Font Size – text content is 12px and larger. Uppercase words reserved for headers and labels.

Why this matters: text should always be readable – users are searching for your information, after all. But webpages will also be penalized if they use illegible text. And reserving uppercase words for headers also helps maintain visual hierarchy, helping people scan content until they find the information they’re looking for.

Font Styles – distinct font styles for content, controls and content types.

Why this matters: defining font styles and their uses keeps site architecture and look/feel consistent. These font styles also influence visual contrast and the ability to find and click interactive web content.

Copy UX Design

Microcopy – copy segmented into bite-sized chunks. Content is “glance-able”.

Why this matters: longer, scrolling pages have been shown to increase conversion rates by 30%. But you wouldn’t place all that great content into one paragraph, would you? Breaking copy into bite-sized chunks increases legibility and the likelihood of a user reading your content. 

Don’t Write for Robots – know your audience and write for them – not search algorithms.

Why this matters: with Google’s latest update, the search engine is much better at contextual and conversational speech. This means SEO is less focused on keywords and semantics and more about topic context. So, don’t try to game the system with black-hat SEO tactics. Just write great content that answers questions and solves problems.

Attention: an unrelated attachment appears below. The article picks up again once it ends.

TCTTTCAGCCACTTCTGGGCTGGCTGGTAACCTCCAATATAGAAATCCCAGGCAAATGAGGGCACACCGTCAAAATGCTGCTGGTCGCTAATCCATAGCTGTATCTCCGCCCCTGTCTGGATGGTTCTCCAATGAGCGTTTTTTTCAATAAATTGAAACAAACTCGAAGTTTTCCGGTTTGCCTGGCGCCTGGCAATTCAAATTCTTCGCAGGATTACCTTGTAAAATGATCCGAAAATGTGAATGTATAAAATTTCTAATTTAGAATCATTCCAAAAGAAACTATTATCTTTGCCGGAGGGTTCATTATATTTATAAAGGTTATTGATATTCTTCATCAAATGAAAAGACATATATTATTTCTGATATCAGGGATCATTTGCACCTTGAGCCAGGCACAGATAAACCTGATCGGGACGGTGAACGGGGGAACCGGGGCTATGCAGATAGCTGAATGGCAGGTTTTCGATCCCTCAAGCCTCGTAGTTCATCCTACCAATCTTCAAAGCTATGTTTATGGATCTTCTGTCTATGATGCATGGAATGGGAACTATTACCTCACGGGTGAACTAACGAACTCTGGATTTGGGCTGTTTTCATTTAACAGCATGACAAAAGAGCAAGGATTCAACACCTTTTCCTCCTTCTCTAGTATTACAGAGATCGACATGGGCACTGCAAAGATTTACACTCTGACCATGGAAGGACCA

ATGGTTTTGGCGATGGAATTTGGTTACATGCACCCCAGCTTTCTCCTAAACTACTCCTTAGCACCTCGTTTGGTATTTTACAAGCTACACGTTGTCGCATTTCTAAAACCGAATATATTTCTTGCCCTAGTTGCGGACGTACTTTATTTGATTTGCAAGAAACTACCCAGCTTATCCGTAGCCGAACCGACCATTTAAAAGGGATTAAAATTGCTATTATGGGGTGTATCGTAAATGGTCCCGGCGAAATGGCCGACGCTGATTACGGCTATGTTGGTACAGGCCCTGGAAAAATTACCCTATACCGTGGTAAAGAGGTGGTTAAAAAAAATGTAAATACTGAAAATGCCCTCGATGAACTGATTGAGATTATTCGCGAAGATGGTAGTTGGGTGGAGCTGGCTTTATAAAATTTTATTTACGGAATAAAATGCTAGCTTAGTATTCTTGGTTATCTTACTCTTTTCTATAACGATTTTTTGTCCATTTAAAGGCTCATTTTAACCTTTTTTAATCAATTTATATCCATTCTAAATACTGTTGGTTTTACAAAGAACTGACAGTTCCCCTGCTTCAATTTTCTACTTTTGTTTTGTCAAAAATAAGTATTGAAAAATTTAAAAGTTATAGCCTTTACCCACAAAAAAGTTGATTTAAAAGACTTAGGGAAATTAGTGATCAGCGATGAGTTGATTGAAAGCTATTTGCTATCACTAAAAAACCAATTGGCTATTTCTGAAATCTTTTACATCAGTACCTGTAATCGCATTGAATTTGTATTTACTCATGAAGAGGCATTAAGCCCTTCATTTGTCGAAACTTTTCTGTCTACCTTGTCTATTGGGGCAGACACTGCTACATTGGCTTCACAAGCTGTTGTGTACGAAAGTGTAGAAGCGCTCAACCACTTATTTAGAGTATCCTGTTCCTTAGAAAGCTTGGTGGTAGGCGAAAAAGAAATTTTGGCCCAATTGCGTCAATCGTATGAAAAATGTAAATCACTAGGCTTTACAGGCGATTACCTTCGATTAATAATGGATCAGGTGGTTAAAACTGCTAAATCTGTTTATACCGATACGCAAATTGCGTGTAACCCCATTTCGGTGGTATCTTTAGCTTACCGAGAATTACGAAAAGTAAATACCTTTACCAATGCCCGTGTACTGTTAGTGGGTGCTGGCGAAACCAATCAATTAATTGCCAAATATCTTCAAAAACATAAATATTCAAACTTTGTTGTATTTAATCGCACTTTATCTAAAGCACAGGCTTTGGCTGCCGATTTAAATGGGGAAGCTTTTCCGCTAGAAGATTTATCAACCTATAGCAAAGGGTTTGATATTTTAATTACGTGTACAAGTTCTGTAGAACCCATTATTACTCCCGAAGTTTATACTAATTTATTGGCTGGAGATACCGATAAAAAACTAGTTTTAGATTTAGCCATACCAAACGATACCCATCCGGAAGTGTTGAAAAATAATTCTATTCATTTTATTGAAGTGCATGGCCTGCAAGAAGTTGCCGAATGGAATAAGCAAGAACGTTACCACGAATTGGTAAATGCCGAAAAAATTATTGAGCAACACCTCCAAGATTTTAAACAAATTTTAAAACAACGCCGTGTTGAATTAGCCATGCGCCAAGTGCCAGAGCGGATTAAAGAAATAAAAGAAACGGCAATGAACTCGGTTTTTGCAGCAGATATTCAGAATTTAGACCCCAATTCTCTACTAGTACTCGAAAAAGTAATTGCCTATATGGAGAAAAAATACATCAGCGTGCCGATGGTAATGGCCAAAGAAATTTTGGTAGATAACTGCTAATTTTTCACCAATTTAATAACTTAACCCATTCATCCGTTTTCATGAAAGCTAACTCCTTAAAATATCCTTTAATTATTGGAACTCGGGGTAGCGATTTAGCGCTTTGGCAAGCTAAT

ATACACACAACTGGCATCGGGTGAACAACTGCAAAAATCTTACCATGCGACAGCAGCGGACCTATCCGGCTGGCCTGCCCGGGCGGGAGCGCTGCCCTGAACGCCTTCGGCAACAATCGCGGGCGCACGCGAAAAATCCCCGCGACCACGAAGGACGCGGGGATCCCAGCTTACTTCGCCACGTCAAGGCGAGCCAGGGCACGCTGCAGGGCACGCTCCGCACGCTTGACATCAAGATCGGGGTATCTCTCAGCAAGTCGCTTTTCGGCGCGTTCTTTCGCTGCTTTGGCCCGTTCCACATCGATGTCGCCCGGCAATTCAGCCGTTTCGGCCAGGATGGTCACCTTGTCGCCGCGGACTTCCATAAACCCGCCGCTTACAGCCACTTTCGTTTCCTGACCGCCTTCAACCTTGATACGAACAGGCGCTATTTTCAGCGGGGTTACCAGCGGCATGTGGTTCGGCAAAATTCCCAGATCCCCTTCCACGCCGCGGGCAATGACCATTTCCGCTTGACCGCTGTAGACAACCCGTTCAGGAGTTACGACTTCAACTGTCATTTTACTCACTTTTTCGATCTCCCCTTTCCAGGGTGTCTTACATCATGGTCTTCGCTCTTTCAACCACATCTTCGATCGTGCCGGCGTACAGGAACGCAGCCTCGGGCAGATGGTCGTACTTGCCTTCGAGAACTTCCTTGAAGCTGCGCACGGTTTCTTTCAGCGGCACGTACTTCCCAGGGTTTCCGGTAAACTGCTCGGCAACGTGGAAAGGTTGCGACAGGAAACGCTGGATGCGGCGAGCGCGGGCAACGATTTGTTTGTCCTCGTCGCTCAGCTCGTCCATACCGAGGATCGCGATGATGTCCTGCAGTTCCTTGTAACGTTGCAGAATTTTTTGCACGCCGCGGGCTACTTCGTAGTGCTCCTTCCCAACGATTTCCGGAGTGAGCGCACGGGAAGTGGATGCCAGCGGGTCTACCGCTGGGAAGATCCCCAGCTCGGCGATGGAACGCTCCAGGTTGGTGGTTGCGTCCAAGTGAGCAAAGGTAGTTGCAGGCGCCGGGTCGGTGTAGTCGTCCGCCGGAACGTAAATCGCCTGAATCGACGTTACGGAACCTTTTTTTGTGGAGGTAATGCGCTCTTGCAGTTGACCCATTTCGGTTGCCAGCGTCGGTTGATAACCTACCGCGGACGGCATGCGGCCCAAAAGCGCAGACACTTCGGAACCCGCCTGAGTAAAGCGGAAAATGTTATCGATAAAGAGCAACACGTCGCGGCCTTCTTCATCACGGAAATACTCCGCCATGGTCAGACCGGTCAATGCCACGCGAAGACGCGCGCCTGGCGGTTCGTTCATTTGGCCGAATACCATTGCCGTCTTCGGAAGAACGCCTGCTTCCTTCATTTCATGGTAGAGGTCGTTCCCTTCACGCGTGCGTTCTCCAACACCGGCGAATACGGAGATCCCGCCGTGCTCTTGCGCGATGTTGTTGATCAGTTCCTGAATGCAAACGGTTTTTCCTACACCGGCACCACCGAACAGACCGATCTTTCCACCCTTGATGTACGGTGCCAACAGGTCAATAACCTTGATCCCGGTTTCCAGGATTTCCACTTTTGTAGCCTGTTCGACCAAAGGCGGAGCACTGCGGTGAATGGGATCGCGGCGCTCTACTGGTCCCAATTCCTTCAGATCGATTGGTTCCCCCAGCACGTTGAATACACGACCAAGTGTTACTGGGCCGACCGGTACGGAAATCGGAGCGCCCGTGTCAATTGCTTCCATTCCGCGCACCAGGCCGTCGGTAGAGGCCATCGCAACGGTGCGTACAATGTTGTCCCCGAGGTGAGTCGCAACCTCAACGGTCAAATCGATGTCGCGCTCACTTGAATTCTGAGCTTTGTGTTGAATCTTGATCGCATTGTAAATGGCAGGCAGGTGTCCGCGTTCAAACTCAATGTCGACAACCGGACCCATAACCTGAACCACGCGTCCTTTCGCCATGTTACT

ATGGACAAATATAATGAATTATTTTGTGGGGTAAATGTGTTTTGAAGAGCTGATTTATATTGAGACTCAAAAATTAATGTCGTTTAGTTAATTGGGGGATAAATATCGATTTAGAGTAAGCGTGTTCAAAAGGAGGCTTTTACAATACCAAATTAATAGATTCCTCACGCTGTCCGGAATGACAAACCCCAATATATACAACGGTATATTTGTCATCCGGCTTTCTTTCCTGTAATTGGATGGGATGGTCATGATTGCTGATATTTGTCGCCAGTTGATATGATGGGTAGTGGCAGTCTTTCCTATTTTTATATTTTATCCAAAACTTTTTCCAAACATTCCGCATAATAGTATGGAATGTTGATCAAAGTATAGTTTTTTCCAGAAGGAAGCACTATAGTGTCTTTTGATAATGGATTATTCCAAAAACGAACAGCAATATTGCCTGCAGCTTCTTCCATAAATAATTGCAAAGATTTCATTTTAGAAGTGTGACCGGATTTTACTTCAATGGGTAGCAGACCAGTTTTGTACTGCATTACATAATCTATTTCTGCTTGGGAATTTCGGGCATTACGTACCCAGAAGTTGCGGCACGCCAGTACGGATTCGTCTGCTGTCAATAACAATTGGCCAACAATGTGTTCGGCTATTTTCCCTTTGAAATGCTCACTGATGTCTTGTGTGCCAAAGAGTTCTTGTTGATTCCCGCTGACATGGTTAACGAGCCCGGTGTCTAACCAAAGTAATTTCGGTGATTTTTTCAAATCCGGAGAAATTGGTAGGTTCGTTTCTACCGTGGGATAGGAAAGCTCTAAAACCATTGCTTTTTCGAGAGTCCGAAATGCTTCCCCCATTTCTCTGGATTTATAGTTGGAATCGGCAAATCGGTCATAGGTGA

A/B Tests – test various copy tones, call to actions and selling messages with A/B tests.

Why this matters: now, we have affordable methods for A/B and multi-variant testing. Usability testing shouldn’t be overlooked, as it can boost your lead generation  and give you hard-data to support your web design decisions. If you’re not sure what current customers like about your website, you’re likely due for user testing.

E-commerce UX Design

Reviews – product pages include reviews, highlighting customers’ experiences.

Why this matters: online reviews give users confidence in their buying decisions. Reviews are also another form of crowd-sourced content that helps to sell your offering for you. Savvy B2B marketers will tap every source for reviews and user generated content.

Clicks to Content – product categories have two or more items, avoiding too many clicks to find desired content.

Why this matters: clicking to a product category, only to find a single item is frustrating and brings too many repetitive actions into the user flow. Great UX projects make sure the shopping experience as consolidated as it can be, without being cluttered.

Prove Credibility – shows trustworthiness by identifying no-hassle returns, fast or free shipping and SSL certification.

Why this matters: a Secure Sockets Layer (SSL) creates an encrypted link to protects users data from would-be attackers. So an SSL certification shows your audience that you’re taking steps to protect their data. Plus, Google Chrome will warn users if they’re about to send sensitive information through an unencrypted connection.

There you have it – 21 actionable tactics to improve website UX.

If you haven’t already, download the website UX checklist here.

Or, schedule a Website UX Review with Axiom. We’ll show how theses aspect of UX design are important and how we’d improve your website’s user experience.